Buy Low, Sell High Is Still Smart; Here’s Why.
Trying to answer the question ‘should I buy now?’ is universal in the real estate world. Normally I write about Alberta real estate because I’m an Alberta lawyer, but I don’t think it matters if you live in Edmonton or New York, Calgary or London. It also doesn’t matter if you’re buying a home or looking for an investment property; their home is many folks’ biggest investment, so it’s smart to think like an investor.
People who want to own property have to make a calculated decision about when to buy. Obviously, there are lots of things that go into your decision-making, but let’s chat about something very important: the condition of the real estate market.
Figuring out when to buy is a decision based on not just your local real estate environment, but on the specific area(s) where you want to buy. Remember, as much as governments, whether federal, state/provincial, or municipal, like to talk about the average price of real estate, their numbers are always skewed. Average sale prices don’t tell the whole story, because they are a mixture of the sky-high prices in one area and the low prices in another area.
Tip: Don’t rely entirely on averages. Seek out reliable data for the specific area and type of property that you’re interested in buying.
That being said, what if the whole market where you want to buy is out of control, with bidding wars driving prices over list and desperate buyers snapping up properties very quickly? Or, maybe the market is flat, not much movement up and down. Or, maybe the market is depressed and prices are falling. How do you look at pricing trends and fit that into your analysis?
Let’s get some help on how to look at this buying decision.
“The Seven Worst Words in the Investment World: ‘Too Much Money Chasing Too Few Deals.’”
Howard Marks, CEO of Oaktree Capital Management, has lots to say about timing investments. Why should we listen to him? Oaktree is one of the most successful investment companies ever. Here are some numbers. From a standing start in 1995 with $500 million under management, Oaktree has grown to be a colossus with an astounding $122 billion under management as of June 2018. Howard and his team have a ton of experience and a huge worldwide client base. They know what they’re doing, so when Howard speaks, I listen.
Here’s Howard’s take on what it means to pay higher or lower prices for an investment, whether real estate or stocks, bonds, etc.
Investment markets are an auction house where the item that’s up for sale goes to the person who bids the most (that is, who’s willing to accept the least for his or her money). In investing, the opportunity to buy an asset or make a loan goes to the person who’s willing to pay the highest price, and that means accepting the lowest expected return and shouldering the most risk.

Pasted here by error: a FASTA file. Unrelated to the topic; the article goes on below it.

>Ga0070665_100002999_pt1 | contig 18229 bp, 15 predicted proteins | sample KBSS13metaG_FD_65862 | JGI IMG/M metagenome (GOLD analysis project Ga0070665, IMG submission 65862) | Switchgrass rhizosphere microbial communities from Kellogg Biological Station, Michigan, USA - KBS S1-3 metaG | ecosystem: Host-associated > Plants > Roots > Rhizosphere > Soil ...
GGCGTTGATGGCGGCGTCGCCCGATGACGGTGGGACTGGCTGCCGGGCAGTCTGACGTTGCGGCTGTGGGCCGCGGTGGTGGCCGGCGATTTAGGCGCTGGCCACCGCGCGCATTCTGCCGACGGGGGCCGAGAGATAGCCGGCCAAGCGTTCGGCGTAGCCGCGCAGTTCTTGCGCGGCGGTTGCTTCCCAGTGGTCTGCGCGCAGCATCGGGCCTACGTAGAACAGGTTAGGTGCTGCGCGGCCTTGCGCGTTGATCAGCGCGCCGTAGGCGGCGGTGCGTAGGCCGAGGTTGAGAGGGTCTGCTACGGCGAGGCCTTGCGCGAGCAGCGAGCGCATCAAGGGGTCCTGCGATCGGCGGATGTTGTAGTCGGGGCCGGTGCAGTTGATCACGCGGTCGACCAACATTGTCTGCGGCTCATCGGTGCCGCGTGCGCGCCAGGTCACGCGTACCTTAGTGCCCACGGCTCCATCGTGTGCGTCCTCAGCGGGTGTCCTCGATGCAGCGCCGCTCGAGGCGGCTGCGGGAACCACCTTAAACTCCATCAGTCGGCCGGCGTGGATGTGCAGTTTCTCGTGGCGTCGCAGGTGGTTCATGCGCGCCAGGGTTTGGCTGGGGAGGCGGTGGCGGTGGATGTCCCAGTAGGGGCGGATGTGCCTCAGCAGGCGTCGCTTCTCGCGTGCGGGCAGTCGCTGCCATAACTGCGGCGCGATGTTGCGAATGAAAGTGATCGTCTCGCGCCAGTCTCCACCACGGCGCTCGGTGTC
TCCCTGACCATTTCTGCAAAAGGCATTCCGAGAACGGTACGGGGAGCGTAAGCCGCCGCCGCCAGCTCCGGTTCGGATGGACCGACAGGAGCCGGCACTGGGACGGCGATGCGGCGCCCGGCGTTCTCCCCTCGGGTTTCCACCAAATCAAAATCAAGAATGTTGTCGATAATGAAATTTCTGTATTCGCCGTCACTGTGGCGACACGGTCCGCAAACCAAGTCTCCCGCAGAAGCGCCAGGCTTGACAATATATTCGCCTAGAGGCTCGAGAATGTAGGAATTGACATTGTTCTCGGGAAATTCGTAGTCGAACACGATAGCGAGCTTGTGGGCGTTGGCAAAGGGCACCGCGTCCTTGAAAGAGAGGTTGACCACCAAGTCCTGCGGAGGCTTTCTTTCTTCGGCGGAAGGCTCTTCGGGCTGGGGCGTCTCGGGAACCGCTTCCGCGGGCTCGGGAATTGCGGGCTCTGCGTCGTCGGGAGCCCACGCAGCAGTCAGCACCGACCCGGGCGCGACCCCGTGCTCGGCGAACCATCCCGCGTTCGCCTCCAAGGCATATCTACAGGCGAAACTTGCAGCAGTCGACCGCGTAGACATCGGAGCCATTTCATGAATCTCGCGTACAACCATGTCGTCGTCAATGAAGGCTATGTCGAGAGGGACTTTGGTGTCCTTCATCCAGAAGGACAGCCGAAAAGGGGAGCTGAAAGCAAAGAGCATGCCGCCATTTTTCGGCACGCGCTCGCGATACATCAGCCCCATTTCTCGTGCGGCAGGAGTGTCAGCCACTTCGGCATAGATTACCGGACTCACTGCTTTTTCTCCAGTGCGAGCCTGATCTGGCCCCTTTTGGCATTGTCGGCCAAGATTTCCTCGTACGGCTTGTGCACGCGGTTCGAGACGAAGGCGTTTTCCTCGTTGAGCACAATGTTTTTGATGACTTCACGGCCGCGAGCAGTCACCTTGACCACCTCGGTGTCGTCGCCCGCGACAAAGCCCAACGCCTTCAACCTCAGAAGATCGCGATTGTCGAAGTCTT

- Like any other auction, when potential buyers are scarce and don’t have much money or are reluctant to part with the money they have, the things on sale will go begging and the prices paid will be low.
- But when there are many would-be buyers and they have a lot of money and are eager to put it to work, the bidding will be heated and the prices paid will be high. When that’s the case, buyers won’t get much for their money: all else being equal, prospective returns will be low and risk will be high.
So, there you are. It’s no secret that ‘buy low, sell high’ is a smart investing strategy, but Howard Marks really lays out why risk is reduced and potential profit increased. Think about your real estate purchase decision as an auction. Then, apply that thinking to your current plan to buy some property.
Rather than having the dubious honour of being the highest bidder in a frantic auction, you’d be better served by biding your time or setting your sights on a different market. I recommend only bidding what fits your objective analysis—no matter what other frenzied buyers are doing!
If you think Howard might be on his own in how he looks at an investment, here are quotes from two more of the world’s most successful investors. They basically think the same way.
“Be greedy when others are fearful and fearful when others are greedy.”
“When there is a crisis, that’s when some are interested in getting out and that’s when we are interested in getting in.”
— Carlos Slim
What to Do If the Market Is Bad, But You Can’t Leave
Yes, high prices or low prices are not the only thing that goes into your buying decision; location is important, too. Work, family commitments, etc. tie some people to certain areas, regardless of how expensive they are. Rob Carrick from the Globe & Mail has crunched the numbers, and in overheated real estate markets like Toronto and Vancouver (including their entire metro regions), renting is currently much more affordable than buying. To advance your financial position, the trick is to use the money you save for other types of investments.
How to Invest in Any Market
This blog post has assumed people are going to buy and hold real estate, but that’s not the only way to invest. Creative Strategies are methods of investing in real estate that allow you to recognize other types of opportunities. Check out the home study kits in our Shop where you can learn how to use alternative, legal approaches to make money fast with Canadian real estate!
“Buy Low, Sell High Street Sign” image by Investment Zen used under CC Attribution 2.0 Generic.